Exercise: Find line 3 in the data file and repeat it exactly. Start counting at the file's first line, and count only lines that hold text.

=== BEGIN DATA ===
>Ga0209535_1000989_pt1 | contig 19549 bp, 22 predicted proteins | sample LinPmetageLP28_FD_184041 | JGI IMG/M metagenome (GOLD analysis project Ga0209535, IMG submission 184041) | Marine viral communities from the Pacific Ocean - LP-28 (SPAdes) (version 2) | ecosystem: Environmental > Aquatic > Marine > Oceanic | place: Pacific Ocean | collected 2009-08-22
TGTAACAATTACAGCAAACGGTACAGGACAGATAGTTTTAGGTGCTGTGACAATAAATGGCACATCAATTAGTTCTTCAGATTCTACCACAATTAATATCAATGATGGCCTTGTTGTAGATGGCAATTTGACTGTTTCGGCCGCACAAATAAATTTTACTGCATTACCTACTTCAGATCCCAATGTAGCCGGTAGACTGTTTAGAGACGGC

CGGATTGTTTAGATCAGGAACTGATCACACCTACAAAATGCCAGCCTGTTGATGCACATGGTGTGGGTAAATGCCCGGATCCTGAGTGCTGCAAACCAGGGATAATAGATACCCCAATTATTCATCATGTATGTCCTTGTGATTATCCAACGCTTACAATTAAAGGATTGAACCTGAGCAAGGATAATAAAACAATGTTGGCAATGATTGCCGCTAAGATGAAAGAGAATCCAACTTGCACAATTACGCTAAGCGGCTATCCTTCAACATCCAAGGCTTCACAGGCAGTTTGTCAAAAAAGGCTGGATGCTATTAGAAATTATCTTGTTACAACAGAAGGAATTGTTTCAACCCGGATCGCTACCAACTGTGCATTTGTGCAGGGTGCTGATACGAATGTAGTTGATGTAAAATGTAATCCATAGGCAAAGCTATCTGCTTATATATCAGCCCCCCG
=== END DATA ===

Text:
CGGATTGTTTAGATCAGGAACTGATCACACCTACAAAATGCCAGCCTGTTGATGCACATGGTGTGGGTAAATGCCCGGATCCTGAGTGCTGCAAACCAGGGATAATAGATACCCCAATTATTCATCATGTATGTCCTTGTGATTATCCAACGCTTACAATTAAAGGATTGAACCTGAGCAAGGATAATAAAACAATGTTGGCAATGATTGCCGCTAAGATGAAAGAGAATCCAACTTGCACAATTACGCTAAGCGGCTATCCTTCAACATCCAAGGCTTCACAGGCAGTTTGTCAAAAAAGGCTGGATGCTATTAGAAATTATCTTGTTACAACAGAAGGAATTGTTTCAACCCGGATCGCTACCAACTGTGCATTTGTGCAGGGTGCTGATACGAATGTAGTTGATGTAAAATGTAATCCATAGGCAAAGCTATCTGCTTATATATCAGCCCCCCG